Eventually, it is expected that the statute will enable the IRS to engage in simple matching of information—the IRS could easily compare data received from foreign financial institutions about their U.S. account holders against tax returns that may or may not have a Form 8938. All the IRS needs to do then is generate a simple computer-originated inquiry, and if the taxpayer has not complied for a multiyear period, he or she would be at serious risk for a civil examination or even a criminal investigation.


FATCA is part of a broader enforcement effort undertaken by the U.S. government since 2008 against unreported foreign financial assets. Any noncompliant U.S. taxpayer who has yet to declare foreign accounts or other reportable assets should be mindful of these developments and aware of the increased global enforcement presence by the IRS, and particularly its Criminal Investigation Division, and the considerably improved cooperation among tax authorities worldwide.

The IRS has had a long-standing voluntary disclosure policy aimed at providing a path for Americans who have not filed accurate or complete returns, or who have not filed at all, to come back into the system and avoid criminal prosecution. In January 2012, the IRS announced a third voluntary disclosure program that caps civil penalties that might be imposed for unreported non-U.S. assets, and in June, the IRS released information about a limited special program, beginning in September 2012, directed at U.S. taxpayers who have resided outside the United States, who have not complied with U.S. law, and who appear to present low compliance risks for the future.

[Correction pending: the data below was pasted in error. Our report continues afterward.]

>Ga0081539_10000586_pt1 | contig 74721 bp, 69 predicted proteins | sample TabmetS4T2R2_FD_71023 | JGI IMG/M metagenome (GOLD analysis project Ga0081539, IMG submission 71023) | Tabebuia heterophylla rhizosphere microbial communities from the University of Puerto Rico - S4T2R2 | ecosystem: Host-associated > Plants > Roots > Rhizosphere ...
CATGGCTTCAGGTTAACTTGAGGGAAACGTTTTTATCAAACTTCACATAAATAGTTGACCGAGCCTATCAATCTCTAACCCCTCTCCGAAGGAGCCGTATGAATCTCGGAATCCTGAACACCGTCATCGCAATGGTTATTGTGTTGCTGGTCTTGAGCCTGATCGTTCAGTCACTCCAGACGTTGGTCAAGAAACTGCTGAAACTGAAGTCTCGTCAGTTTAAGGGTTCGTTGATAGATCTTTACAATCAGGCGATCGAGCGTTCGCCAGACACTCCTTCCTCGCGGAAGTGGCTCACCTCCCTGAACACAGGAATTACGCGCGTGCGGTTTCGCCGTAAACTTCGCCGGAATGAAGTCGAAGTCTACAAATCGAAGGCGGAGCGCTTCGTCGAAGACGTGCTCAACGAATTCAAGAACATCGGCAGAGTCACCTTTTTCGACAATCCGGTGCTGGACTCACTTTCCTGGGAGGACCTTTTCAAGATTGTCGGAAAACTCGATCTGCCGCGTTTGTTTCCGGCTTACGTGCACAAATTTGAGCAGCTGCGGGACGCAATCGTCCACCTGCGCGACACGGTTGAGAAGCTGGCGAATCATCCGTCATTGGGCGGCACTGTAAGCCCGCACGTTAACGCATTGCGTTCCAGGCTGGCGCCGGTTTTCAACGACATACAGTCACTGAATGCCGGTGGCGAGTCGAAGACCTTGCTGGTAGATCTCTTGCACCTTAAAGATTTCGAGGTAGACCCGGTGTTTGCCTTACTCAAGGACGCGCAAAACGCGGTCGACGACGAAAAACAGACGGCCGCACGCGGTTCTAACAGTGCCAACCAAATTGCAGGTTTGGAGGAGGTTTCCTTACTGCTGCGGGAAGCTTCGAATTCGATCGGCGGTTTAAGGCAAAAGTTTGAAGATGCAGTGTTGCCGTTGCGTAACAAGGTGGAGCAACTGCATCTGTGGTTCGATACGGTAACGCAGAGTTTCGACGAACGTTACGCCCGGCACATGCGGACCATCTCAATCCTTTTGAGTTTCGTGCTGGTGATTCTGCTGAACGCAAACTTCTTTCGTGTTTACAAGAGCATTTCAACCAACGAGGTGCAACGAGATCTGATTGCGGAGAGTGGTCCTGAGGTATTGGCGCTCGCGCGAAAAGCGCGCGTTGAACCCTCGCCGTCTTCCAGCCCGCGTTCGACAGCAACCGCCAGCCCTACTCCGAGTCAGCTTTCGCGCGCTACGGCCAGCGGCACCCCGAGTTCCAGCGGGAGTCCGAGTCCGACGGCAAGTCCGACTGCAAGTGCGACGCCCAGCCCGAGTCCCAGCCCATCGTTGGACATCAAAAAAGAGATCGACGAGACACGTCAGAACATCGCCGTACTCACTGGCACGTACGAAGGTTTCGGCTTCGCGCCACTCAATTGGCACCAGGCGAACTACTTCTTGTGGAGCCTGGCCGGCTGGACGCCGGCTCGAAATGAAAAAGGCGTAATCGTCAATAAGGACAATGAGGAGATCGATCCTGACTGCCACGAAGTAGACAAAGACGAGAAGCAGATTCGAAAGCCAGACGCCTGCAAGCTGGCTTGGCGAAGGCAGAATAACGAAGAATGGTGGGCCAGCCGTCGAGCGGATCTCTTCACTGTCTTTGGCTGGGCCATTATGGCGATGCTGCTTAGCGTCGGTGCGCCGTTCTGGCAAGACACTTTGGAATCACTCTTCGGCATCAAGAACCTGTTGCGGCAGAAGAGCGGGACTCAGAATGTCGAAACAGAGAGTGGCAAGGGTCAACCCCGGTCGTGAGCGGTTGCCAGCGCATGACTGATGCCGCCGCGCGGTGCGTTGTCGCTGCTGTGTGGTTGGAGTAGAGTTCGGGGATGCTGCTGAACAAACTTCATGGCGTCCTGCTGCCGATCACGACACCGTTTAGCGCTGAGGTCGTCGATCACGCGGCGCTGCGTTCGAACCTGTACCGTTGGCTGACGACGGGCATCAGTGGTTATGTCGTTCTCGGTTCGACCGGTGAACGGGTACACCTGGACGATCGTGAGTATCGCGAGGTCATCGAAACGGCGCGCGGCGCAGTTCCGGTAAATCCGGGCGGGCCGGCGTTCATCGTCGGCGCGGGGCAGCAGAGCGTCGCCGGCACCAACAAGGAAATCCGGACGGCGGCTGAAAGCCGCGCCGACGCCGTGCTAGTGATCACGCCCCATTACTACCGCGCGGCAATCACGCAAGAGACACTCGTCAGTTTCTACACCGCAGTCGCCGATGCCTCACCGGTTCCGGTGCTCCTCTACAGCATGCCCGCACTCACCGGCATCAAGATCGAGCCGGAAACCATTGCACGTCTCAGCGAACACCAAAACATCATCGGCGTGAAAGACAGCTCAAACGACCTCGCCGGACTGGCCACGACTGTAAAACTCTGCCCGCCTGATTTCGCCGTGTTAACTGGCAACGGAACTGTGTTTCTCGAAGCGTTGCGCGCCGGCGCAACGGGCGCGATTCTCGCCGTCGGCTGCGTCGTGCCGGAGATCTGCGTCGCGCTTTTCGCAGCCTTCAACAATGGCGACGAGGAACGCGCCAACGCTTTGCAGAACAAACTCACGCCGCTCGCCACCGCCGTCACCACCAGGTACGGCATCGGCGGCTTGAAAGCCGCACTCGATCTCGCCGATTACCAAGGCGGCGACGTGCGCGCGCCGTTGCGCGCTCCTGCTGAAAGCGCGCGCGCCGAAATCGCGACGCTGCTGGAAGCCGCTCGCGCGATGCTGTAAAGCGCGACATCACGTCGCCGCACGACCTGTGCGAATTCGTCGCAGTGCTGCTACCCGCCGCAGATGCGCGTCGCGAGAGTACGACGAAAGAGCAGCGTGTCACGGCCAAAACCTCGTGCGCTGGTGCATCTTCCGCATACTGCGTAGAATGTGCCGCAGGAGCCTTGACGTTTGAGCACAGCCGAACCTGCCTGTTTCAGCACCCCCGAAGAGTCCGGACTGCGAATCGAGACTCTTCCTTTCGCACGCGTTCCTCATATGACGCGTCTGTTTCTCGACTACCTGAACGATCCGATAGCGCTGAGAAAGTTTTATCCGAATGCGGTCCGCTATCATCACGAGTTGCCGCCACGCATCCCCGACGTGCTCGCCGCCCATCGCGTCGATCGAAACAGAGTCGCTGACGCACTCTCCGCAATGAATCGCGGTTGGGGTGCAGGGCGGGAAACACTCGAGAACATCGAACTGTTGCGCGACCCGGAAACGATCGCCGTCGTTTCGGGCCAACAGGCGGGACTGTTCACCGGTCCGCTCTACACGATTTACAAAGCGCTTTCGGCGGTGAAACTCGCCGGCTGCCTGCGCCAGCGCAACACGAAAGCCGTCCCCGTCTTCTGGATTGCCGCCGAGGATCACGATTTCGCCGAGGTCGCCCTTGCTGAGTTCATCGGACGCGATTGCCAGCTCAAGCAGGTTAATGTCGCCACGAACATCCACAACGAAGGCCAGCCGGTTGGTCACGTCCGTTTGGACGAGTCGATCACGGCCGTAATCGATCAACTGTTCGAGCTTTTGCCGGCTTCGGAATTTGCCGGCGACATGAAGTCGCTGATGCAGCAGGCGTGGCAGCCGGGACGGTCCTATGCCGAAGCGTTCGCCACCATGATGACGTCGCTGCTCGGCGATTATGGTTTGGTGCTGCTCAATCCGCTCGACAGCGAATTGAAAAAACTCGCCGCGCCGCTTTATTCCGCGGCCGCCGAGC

In light of FATCA and the otherwise increasing ability of the U.S. government to penetrate bank secrecy, noncompliant U.S. taxpayers should consider taking steps to come into compliance. Although there may be some financial pain associated with doing so, the ability to avoid criminal prosecution and substantial civil money sanctions in the now-enhanced enforcement environment is an important benefit to consider.


New reporting and withholding requirements in the Foreign Account Tax Compliance Act (FATCA) require foreign financial institutions to report information about their U.S. account holders.

Beginning in 2014, foreign financial institutions will be required to withhold 30% from certain payments to recalcitrant account holders.

FATCA also requires taxpayers who hold assets overseas to report these specified foreign financial assets on new Form 8938, Statement of Specified Foreign Financial Assets.

The new FATCA requirements apply in addition to the requirement to file the Form TD F 90-22.1, Report of Foreign Bank and Financial Accounts (FBAR), which also requires U.S. taxpayers to report information about their foreign financial accounts.

To implement FATCA, the United States has entered into agreements with a number of foreign governments.

Scott D. Michel ( smichel@capdale.com ) is a member of Caplin & Drysdale in Washington.

To comment on this article or to suggest an idea for another article, contact Sally P. Schreiber, senior editor, at sschreiber@aicpa.org or 919-402-4828.